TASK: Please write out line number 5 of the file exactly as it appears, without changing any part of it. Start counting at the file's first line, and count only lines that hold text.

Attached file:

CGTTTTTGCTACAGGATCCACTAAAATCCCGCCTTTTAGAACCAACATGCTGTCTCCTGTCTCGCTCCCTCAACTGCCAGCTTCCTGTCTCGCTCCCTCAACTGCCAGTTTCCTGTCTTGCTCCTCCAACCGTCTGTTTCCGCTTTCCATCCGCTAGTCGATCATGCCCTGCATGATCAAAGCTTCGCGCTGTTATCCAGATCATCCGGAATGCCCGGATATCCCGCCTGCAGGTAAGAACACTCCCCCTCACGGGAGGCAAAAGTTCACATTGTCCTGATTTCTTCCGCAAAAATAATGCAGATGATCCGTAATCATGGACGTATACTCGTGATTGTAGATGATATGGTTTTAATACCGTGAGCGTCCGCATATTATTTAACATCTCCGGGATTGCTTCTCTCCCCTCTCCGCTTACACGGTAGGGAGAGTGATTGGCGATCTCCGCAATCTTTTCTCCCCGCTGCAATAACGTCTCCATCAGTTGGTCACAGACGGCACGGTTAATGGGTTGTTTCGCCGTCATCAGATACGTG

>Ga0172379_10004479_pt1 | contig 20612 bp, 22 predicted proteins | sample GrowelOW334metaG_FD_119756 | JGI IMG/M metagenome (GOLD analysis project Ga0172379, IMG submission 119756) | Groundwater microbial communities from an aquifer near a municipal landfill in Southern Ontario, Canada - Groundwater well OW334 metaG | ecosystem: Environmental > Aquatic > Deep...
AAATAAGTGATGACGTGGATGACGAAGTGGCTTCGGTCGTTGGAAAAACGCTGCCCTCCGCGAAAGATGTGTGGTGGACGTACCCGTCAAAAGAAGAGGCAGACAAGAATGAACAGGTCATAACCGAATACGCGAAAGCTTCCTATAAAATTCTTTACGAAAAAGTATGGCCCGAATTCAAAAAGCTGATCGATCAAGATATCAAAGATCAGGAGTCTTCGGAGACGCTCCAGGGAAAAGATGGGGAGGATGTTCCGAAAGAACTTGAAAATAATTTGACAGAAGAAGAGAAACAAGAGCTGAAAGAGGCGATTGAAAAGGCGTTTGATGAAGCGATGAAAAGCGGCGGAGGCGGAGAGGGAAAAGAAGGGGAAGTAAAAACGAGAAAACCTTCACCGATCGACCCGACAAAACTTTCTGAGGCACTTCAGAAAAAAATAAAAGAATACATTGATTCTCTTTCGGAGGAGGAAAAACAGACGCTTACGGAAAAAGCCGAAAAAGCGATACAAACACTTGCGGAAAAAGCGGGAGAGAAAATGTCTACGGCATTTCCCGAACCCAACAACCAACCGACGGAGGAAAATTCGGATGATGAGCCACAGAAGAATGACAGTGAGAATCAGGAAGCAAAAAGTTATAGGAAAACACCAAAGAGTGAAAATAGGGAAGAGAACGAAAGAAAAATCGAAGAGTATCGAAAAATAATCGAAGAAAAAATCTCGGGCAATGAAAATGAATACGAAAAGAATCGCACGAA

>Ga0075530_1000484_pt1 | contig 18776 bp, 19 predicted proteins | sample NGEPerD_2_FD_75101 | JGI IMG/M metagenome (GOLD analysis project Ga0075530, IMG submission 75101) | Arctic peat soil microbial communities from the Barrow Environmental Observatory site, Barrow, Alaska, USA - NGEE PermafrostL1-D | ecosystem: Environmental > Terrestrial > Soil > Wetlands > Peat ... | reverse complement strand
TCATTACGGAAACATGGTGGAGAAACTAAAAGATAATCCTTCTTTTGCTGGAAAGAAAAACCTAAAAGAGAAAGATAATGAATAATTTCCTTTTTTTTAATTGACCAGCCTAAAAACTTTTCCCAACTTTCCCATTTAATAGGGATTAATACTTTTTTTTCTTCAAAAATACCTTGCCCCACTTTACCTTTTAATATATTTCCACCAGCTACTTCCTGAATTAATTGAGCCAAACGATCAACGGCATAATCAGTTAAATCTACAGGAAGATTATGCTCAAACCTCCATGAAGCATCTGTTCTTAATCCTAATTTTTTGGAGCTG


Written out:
TCATTACGGAAACATGGTGGAGAAACTAAAAGATAATCCTTCTTTTGCTGGAAAGAAAAACCTAAAAGAGAAAGATAATGAATAATTTCCTTTTTTTTAATTGACCAGCCTAAAAACTTTTCCCAACTTTCCCATTTAATAGGGATTAATACTTTTTTTTCTTCAAAAATACCTTGCCCCACTTTACCTTTTAATATATTTCCACCAGCTACTTCCTGAATTAATTGAGCCAAACGATCAACGGCATAATCAGTTAAATCTACAGGAAGATTATGCTCAAACCTCCATGAAGCATCTGTTCTTAATCCTAATTTTTTGGAGCTG